OHSU

FAQ

"It was Al's wish that his body be used and now to know that first year medical students have benefited, makes me feel honored to have fulfilled his wish."

Mrs. C Eugene, Oregon

Q. Are there any conditions which would invalidate my donation?
A. Emaciation or obesity, extensive burns, mutilation, advanced decomposition, or a history of contagious diseases (hepatitis, AIDS, Jacob-Kreutzfeld, tuberculosis, MRSA, VRE, etc.) are the most common reasons we cannot accept a donor. It should be understood that determination of the acceptability of a donor for anatomical donation can only be made at the time of death, since the cause of death may render the donation unusable for study. To avoid undue grief and disappointment to members of your family, they should be made aware of these conditions.

Q: Am I guaranteed that my body will be accepted to the program?
A: No. the decision to accept or refuse a body is made only after death because the cause of death and condition of the body may render the body inappropriate for use in the program. An alternate plan should be in place with a funeral home in the event that a body donation is not accepted.

Q: Is any money paid to the donor?
A: No. Federal law prohibits the buying and selling of organs, tissue or bodies donated for transplant, research or medical education. 

Q: Can I be assured that my remains will be handled properly?
A: Yes. Proper handling and respect is paramount and will be given to the deceased in all phases of our teaching and research program. All embalming and storage areas have key locks restricted to authorized personnel only.

Q: What happens when the studies are completed?
A: The remains are cremated in the crematorium at the OHSU School of Medicine and returned to a place specified by the donor or the family.

Q: How long will it be before my family will receive the cremains for final disposition?
A: Normally the length of time for the final disposition will be from six months to three years.

Q: Can I change my mind?
A: Yes. The Body Donation Form is a legal document, but it may be cancelled at any time by a phone call or letter to the Body Donation Program requesting that the form be removed from the donor files and destroyed.

Q: Does the designation of “D for donor” on my license enroll me in the program?
A: No. Your driver's license may be coded with a "D" for donor but this is not sufficient to enroll you in the Body Donation Program. The program requires a separate registration forms to be completed by donor or the donor’s family. This license designation does qualify you for tissue donation. For more details, please visit the Donate Life Northwest website (http://www.donatelifenw.org/).

Q. Can my family receive the ashes?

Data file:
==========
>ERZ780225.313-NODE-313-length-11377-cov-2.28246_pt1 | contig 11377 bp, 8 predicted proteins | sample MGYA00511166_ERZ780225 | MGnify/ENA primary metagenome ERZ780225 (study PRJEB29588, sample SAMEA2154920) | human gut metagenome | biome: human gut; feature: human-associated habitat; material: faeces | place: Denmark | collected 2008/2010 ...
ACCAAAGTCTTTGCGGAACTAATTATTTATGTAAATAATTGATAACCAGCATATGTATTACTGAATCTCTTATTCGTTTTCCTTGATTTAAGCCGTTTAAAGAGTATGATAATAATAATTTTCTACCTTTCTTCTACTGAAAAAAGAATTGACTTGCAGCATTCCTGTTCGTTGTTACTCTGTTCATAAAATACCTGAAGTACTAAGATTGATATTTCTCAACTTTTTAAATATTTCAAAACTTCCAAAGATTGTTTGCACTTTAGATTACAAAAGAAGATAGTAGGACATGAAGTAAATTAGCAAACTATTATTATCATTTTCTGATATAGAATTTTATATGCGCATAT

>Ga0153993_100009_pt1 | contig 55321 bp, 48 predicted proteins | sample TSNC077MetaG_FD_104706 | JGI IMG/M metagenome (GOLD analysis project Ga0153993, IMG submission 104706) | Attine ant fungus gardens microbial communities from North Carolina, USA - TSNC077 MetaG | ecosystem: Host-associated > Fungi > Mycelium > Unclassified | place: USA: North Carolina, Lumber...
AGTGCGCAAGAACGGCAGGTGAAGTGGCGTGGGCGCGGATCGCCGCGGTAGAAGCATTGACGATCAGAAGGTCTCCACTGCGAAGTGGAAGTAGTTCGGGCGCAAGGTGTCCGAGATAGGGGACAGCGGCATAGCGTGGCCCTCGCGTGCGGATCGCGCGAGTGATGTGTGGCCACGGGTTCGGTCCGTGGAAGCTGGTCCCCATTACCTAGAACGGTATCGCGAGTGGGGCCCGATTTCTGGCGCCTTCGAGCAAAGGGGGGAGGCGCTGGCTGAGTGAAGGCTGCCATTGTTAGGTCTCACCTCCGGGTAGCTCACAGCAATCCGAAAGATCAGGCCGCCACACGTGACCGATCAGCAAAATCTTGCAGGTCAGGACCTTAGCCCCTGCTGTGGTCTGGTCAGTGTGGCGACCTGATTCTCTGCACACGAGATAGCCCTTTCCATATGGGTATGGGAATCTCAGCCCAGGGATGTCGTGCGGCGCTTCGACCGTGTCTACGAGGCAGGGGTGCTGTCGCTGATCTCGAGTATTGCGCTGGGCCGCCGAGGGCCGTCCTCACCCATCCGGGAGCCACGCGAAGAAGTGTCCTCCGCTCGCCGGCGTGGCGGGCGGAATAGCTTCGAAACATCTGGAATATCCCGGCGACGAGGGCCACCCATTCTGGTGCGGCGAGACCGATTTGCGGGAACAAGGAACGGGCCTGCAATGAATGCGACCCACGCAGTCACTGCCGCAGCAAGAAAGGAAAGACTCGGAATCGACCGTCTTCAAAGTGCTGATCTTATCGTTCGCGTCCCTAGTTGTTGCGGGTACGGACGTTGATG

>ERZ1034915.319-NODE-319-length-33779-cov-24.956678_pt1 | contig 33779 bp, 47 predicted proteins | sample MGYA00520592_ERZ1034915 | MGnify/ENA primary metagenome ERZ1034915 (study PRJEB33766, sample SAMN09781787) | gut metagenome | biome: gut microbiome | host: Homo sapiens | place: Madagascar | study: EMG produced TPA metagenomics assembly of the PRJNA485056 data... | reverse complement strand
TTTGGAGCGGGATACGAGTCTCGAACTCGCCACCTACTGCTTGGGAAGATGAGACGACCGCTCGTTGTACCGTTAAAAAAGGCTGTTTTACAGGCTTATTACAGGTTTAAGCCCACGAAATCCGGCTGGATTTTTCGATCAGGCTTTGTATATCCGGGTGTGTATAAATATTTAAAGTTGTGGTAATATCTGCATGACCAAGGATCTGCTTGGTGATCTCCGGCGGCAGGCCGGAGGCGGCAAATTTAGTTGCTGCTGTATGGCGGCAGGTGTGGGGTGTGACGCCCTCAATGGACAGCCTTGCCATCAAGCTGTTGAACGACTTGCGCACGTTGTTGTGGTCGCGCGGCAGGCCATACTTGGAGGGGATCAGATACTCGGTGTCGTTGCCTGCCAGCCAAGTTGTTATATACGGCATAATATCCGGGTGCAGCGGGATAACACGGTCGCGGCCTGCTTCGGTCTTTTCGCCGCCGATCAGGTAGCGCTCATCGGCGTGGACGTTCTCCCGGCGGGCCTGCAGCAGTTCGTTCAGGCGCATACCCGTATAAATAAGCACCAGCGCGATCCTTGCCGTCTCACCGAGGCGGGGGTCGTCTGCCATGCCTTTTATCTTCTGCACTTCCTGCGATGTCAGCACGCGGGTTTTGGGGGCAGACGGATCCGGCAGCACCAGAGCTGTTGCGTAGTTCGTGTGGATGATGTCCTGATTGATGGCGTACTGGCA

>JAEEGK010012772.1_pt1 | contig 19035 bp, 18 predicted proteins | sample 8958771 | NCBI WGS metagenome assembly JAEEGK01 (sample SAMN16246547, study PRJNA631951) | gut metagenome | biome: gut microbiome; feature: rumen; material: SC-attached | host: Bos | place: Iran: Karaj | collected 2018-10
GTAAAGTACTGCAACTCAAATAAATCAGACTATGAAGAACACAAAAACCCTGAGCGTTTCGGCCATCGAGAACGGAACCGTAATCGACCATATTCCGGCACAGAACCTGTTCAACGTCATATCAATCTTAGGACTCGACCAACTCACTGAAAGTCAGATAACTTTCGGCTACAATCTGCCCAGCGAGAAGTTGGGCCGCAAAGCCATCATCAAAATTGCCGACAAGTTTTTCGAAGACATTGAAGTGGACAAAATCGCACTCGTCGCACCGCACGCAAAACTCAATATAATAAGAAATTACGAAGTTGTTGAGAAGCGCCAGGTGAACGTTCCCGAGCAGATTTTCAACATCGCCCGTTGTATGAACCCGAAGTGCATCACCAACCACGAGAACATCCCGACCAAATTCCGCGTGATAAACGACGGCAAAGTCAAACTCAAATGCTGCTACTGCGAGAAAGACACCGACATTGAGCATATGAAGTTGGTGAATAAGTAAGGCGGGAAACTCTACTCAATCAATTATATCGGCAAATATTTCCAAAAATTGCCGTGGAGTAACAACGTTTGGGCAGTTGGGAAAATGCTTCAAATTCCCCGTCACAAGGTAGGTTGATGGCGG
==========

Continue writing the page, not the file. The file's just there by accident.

A. Yes, if written instructions are given to us shortly after delivery of the donor's body.

Q. Will my family receive a report of your findings?
A. No. Since we do not conduct autopsies, no reports are prepared. Bodies are used mainly in basic medical education and no record of pathological findings is kept by students.

Q. Is it likely that my body will be used in research studying a disease that I have?
A. Generally not. Any research done would be according to the specific needs of a researcher.

Q. Can a donor choose to donate his or her organs before donating to the Anatomical Donations Program?
A. Generally not but we do and have accepted donors after Lion’s eye Bank on a case by case basis.

Q. Is there a memorial service for the donors?
A. Yes. Oregon Health Science University conducts an annual memorial service commemorating donors. Family members will be notified of the date, time, and place of the burial service.

Q. What is a permanent donation?
A. A donor may choose to donate his or her body without any restriction as to the length of time that the body may be used. Permanent donors may be used for educational or research purposes that require an extended length of time. Consequently, the ashes of permanent donors will not be returned to the family.

Q. Will my body be used for teaching or research?
A. Most donors are used to teach medical and dental students, and in continuing education programs. A small number of donors are used to teach students in allied health fields such as nursing and physical therapy. Some are used for research, and others by surgeons to study operative techniques.

Q. What is meant on the donation form by "permanent preservation" of an organ or part for teaching purposes?
A. An organ or part from a donor's body may be so unusual (such as an abnormally developed, or diseased organ or part), or so useful for teaching purposes that it is desirable to preserve it so that more than one group of students may study it. Such an organ can be "plastinated" so that it may be used over and over without deterioration.